Tag : judaism

The Lilith Blog

February 6, 2019 by

Raised on Intersectionality, What’s a Teen to Do?

Screen Shot 2019-02-06 at 12.59.18 PMAnd’ is the most important word in the English language. It’s the linguistic equivalent of coalition building. It can build on an existing sentence, and more importantly, it can glue opposing truths together in one sentence, allowing messy realities to coexist. I’m Jewish and bisexual and feminist and Zionist, and I support Palestinian human rights, and I believe Black Lives Matter. All of these identities are central to who I am, and no single one undermines the other. 

It makes sense, then, that over the course of my high school career, I fell in love with the concept of intersectionality. I attended Seeds of Peace International Camp where I engaged in raw and emotional dialogue with Palestinian and Israeli teens, and thought critically about my community’s role in oppressing Palestinians. I learned about Zionism with nuance in my “Dual-Narratives of the Middle East” history class. I attend a high school named after Rabbi Abraham Joshua Heschel, which celebrates his commitment to Civil Rights and his work alongside Dr. King. I learned and wrote about Jewish Feminist history with the Jewish Women’s Archive. I used my 11th grade research project to explore the role of Black women in the Feminist and Civil Rights Movements.  These combined influences forced me to see the necessity of a theory for social organizing that embraces the plurality, the “and-ness” of an identity.

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January 10, 2019 by

Mizrachi in Memphis

I grew up in a small, tightly knit modern-Orthodox Jewish community in Memphis, Tennessee. My mother is half-Yemeni, half-Hungarian, and my dad is Kurdish (Iraqi Kurds). Aside from a few other people who came and went during my childhood, my parents, siblings and I were the only Mizrachim in our otherwise Ashkenazi community. In my 14 years of Jewish day-school education, I never once heard a Jewish educator utter the word Mizrachi. Still, from a young age, it was obvious to me that I was different.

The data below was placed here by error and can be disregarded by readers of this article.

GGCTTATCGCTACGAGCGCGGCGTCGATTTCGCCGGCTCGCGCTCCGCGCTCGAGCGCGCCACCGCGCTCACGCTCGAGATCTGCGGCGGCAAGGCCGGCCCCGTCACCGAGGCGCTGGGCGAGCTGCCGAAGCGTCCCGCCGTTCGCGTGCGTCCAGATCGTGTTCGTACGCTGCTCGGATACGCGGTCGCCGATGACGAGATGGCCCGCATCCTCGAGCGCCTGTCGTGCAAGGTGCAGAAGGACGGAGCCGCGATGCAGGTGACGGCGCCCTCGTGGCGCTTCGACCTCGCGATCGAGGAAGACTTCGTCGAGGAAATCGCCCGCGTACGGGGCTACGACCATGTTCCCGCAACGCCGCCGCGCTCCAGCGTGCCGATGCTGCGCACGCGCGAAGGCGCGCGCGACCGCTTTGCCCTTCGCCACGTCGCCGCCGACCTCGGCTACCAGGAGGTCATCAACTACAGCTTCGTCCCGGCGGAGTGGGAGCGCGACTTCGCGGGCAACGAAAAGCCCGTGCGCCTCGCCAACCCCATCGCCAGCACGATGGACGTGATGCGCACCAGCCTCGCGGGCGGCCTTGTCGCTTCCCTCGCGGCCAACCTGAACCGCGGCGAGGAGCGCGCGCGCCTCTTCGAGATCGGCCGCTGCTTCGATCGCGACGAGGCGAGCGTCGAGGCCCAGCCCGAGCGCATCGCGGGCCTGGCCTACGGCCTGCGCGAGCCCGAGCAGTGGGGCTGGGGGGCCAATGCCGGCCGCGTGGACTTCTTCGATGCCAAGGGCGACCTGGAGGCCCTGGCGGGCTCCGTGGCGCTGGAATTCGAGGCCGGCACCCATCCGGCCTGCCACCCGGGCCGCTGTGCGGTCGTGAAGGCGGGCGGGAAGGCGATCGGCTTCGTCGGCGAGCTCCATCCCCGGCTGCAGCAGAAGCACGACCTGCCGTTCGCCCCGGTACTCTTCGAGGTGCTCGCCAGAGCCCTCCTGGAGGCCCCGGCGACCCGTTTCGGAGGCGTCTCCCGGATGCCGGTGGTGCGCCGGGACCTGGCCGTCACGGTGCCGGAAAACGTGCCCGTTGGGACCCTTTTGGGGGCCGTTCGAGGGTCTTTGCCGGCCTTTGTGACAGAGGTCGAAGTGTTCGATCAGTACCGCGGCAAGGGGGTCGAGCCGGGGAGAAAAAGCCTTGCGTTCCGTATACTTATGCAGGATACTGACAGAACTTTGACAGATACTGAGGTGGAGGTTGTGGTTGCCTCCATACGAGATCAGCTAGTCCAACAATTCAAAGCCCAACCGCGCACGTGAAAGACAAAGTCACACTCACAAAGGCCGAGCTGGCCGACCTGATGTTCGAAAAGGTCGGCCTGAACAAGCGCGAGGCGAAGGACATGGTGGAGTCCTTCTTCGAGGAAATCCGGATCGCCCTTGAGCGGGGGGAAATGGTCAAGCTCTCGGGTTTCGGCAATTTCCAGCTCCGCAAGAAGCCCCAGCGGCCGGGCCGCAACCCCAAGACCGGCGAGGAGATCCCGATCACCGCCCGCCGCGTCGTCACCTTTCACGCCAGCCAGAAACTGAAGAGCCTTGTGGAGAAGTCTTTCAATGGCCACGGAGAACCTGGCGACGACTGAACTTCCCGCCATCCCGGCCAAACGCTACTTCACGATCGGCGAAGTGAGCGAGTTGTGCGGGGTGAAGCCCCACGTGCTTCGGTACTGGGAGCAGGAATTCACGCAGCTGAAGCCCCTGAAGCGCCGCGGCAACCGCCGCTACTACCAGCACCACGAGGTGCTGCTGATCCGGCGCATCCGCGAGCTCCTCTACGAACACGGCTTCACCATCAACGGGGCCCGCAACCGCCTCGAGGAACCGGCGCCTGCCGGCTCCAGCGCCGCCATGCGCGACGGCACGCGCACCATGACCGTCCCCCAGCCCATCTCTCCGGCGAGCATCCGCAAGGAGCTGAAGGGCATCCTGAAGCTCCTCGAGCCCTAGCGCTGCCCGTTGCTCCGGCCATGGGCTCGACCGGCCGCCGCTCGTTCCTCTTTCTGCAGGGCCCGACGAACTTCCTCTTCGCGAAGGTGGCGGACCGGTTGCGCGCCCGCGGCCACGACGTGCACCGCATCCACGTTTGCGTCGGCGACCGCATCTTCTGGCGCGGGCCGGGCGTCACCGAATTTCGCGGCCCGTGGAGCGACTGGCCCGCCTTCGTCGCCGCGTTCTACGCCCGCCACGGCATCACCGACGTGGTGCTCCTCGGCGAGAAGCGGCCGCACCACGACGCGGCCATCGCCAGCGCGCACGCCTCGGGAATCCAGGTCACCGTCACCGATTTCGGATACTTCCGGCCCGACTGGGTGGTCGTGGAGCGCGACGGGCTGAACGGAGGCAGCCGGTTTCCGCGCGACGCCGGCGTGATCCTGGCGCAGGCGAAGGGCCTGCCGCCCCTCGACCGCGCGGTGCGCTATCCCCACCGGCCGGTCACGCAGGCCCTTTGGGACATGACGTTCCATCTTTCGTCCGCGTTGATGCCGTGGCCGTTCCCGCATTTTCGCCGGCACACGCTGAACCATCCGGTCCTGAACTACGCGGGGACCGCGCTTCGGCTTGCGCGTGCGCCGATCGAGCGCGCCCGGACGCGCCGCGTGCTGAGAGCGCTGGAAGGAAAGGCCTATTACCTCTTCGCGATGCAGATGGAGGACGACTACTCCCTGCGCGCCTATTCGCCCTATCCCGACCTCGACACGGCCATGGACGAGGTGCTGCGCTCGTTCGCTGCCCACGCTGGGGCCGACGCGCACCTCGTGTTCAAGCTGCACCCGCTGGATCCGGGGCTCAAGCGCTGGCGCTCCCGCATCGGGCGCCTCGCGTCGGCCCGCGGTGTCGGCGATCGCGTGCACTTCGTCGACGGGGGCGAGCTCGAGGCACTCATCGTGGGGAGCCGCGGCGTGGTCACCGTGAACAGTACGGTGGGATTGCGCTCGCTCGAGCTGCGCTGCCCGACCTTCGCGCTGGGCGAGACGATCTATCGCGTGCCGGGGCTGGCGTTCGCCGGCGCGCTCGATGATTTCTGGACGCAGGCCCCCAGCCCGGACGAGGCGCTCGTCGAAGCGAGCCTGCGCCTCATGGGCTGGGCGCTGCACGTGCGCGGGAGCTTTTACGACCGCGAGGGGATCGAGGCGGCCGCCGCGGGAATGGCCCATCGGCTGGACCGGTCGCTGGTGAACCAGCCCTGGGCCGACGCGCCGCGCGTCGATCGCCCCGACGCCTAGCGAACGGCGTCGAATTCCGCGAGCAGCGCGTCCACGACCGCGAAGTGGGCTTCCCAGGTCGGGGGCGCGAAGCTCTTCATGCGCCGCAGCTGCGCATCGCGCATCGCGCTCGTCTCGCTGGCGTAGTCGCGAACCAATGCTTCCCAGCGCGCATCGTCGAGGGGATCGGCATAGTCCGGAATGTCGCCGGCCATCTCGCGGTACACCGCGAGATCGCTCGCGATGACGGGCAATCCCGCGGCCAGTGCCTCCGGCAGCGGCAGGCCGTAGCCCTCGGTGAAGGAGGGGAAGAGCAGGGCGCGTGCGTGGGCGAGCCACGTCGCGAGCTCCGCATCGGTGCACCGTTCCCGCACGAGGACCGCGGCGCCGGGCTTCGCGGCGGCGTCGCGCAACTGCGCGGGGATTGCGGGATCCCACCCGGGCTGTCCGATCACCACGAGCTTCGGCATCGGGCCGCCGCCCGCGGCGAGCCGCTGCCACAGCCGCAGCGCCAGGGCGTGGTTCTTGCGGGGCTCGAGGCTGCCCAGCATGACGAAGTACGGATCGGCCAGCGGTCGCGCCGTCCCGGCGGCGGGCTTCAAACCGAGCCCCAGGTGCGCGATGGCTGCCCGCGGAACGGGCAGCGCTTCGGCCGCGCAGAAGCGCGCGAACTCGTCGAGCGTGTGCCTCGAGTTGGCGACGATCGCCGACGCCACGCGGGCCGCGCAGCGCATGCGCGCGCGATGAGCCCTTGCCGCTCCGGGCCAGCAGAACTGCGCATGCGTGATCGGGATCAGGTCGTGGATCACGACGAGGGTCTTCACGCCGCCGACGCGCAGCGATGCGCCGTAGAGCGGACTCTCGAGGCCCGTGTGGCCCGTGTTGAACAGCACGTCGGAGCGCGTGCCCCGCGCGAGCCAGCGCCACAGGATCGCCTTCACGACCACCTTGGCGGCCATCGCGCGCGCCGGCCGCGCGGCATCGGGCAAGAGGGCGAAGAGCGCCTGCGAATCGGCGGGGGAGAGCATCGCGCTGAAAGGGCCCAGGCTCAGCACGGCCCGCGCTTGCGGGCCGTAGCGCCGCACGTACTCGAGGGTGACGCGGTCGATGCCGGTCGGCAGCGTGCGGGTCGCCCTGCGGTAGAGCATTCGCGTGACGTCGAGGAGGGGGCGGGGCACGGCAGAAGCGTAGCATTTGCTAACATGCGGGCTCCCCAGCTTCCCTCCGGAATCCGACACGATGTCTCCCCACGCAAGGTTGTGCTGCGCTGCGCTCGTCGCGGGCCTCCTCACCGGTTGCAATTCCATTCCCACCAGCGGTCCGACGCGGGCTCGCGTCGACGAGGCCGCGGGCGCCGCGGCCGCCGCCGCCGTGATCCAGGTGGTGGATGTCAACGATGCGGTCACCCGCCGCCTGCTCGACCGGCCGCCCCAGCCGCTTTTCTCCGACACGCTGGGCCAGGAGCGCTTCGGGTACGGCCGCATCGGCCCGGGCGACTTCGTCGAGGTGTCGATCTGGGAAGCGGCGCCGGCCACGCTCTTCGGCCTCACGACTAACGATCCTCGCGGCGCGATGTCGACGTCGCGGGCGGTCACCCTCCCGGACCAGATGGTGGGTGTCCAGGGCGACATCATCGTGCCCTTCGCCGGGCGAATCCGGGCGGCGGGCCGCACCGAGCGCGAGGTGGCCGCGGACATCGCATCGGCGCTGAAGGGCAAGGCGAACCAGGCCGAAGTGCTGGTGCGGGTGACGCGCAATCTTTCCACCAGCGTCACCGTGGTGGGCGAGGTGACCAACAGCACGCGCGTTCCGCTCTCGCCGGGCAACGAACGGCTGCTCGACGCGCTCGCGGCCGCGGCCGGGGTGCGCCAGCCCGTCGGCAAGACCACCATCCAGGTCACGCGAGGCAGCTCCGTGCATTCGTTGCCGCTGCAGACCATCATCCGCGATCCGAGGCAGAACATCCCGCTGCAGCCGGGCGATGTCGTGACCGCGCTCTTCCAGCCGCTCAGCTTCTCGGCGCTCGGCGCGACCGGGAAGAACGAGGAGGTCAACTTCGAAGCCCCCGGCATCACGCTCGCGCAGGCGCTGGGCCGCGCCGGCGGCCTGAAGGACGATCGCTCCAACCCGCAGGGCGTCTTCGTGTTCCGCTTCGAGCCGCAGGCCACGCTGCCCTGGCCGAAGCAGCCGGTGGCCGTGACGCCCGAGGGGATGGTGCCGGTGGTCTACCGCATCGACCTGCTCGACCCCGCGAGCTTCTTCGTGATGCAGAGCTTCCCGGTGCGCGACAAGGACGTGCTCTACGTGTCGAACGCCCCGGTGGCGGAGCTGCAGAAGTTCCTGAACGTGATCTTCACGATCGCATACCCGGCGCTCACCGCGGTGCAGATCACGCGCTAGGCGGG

When I got to college, I decided it was best for me to avoid Jewish spaces as a general rule. Not just the Orthodox ones, but all of ‘em. Still, there were certain special occasions during which, against my better judgment, I found myself in the Hillel House. Without fail, every time I entered that building I was asked, tersely, What are you doing here? or Who are you here with? The speakers’ confused and accusatory expressions suggested a deeper question: are you sure you meant to come here? You can’t be Jewish if you’re not white. Regardless of the denomination, “Jewish spaces” are almost certainly “Ashkenazi spaces.”

I never feel comfortable in those places.

Instead, I felt at peace with the shape of my eyes, the texture of my hair, and the color of my skin at a religious function in the United States only once. It was at an Eid event on campus. Nobody asked me who I was there with, even though I was really only there to accompany my friend Aisha; though everything I was seeing was new to me, nobody asked me if I was lost. The first time I would have been at a loss of words if someone asked me to justify my presence, I was not questioned: I could just be. For Mizrachi Jews (or any non-white Jews), I don’t think this feeling is possible in Jewish spaces in the U.S. right now.